So we live in a suburb called West Norwood. It is a dinky and secure suburb, full of what my roommate Caera (pronounced ‘Cara’) calls “yummy mummies”. Every other person on the street is a younger woman with a baby in a stroller. The local cafe is a “babies welcome” cafe, which means there is always one screaming toddler outside the front door, disrupting the relative quiet of the neighborhood. This place was actually the first one we looked at, and after four days of looking at homes in different parts of the city, we realized that a) every house in London was actually pretty nice b) every house in london was also hugely expensive, and c) the first place we’d looked at was simultaneously the cheapest and the nicest, and it achieved that combination by being a bit out of the city center. We’re in “Zone 3” which as I gather is basically the moon as far as London is concerned, even though it’s literally 15 minutes on the train to get to Buckingham Palace. Our place is a flatshare with three other roommates. We’ve got a massive kitchen with a gas stove with six burners, a backyard where there are (no joke) a sculpture of the clay impressions of someone’s butt, a cat named Mavis, and a huge bedroom with lots of light.
Today it was a gorgeous sunny winter’s day, no clouds, and a spectral freezing wind. I decided it was time to go for a run. After about three months of holiday binging at Dad’s house in Marblehead, Uncle Erik’s home in Boulder, and Harriet’s parents’ place in Wellington, I have reached my fattest-ever state. The uncomfortable truth of aging is watching your matter expand horizontally. Oh well. It is run day.
As I am horribly out of shape, a great deal of mucus and saliva was building up in my larynx as I ran, and I had to either position my neck in such a way that my nasal cavities and throat had more space so I wouldn’t choke, or hawk an impressive lugie every thirty seconds. Also it was way too cold to run in shorts, so I’d donned a pair of pajama pants rather than try my luck with shorts. The neighborhood looks stately, organized, well-kempt. Houses in England (or at least this part of this city in England) are well-maintained brick duplexes of two or more stories, gleaming white trim around the windows, every house boasting a modest garden. The houses even look like they have turrets, sometimes. Little castlelly things. Amidst the spindly trees, either leafless from winter or clipped to permit the power lines overhead to pass untouched, an old church steeple occasionally poked up across the skyline. Everything was beautiful and I was a dirty unshaven spitting man running in my pajama pants. I felt like a cat pee stain on an antique Persian rug.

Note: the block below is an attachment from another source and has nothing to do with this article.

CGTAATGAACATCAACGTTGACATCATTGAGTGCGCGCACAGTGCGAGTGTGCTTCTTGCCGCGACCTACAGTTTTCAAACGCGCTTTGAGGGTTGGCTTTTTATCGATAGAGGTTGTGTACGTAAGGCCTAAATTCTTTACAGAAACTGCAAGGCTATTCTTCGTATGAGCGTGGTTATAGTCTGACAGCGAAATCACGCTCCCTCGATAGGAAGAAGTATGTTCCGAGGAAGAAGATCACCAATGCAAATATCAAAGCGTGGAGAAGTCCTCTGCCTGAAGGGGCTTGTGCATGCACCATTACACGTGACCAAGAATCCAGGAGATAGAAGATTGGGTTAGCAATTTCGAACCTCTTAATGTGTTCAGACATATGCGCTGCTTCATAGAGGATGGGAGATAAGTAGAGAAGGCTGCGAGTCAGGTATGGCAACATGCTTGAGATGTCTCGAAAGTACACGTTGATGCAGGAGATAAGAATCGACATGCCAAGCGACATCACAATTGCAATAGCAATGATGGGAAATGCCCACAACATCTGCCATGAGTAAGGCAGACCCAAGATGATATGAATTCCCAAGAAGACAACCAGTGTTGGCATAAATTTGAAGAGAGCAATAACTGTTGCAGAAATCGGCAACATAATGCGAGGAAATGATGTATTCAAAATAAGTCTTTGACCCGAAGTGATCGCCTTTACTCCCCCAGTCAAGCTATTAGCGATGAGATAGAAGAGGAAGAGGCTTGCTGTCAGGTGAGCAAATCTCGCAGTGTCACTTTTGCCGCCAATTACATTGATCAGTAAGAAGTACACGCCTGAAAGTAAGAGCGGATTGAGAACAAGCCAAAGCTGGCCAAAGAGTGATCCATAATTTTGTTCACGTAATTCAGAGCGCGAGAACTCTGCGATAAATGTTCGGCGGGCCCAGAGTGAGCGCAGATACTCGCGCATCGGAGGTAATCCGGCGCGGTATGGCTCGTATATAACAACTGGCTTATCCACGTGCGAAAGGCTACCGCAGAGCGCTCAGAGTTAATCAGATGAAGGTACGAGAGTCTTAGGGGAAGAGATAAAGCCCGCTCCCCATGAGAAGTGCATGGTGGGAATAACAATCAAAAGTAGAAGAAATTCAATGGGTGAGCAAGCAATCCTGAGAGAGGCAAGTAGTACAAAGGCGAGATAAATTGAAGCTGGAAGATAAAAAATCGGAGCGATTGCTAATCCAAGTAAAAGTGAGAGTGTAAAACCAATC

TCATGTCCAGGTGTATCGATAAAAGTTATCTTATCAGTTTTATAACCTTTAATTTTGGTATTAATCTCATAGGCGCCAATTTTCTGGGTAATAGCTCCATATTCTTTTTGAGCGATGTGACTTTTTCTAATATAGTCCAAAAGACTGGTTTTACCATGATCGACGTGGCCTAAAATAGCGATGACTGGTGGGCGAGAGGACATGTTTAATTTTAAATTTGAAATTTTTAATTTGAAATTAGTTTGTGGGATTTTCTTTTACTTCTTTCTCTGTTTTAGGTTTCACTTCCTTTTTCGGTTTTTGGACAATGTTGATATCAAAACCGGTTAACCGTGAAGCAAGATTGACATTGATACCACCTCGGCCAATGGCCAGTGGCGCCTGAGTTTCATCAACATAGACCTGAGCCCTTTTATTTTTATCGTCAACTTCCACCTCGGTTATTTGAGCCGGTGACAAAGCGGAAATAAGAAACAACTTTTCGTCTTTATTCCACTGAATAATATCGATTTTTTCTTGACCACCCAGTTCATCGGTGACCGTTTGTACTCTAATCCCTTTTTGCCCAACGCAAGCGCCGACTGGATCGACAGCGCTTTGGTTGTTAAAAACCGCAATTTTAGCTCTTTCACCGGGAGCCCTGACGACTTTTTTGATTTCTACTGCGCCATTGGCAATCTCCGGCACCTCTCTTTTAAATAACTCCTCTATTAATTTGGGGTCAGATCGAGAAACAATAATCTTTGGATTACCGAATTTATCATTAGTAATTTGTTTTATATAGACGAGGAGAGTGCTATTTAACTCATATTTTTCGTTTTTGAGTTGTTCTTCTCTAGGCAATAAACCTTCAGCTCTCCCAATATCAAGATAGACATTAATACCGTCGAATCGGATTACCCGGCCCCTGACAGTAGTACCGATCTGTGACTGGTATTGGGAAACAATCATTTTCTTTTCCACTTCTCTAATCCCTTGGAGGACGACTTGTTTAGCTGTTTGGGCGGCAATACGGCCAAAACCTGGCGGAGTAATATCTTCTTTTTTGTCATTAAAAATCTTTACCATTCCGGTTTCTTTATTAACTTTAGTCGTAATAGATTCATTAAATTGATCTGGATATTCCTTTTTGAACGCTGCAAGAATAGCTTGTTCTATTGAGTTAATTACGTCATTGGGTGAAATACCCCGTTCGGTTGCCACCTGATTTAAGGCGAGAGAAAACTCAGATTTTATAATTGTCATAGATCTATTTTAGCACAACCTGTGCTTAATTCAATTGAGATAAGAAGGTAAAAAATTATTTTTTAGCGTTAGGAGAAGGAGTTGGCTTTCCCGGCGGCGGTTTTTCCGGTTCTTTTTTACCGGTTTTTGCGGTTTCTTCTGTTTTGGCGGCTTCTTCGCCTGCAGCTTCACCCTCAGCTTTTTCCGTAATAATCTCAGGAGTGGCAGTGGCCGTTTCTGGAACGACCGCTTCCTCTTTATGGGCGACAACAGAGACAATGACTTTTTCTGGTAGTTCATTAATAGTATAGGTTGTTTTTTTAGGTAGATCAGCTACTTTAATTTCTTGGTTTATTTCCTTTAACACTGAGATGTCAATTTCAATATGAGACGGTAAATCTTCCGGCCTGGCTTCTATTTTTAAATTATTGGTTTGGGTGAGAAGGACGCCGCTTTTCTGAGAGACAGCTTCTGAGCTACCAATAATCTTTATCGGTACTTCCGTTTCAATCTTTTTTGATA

Even though it was really nice out, I barely saw anyone walking. One guy emerged from his door with his three-year-old daughter and I opened my mouth to give a friendly “Good morning!” but instead I said “Gughhmmnthshss” because a horrible gob of mucus which had been building up behind my lips spilled out all over my shirt. The man looked at me with steely eyes, sizing me up like I was a predator. His daughter started crying. I am not a predator. I am just a mess.
I’m happy to be bringing that ol’ Ernie charm to my new home in the UK.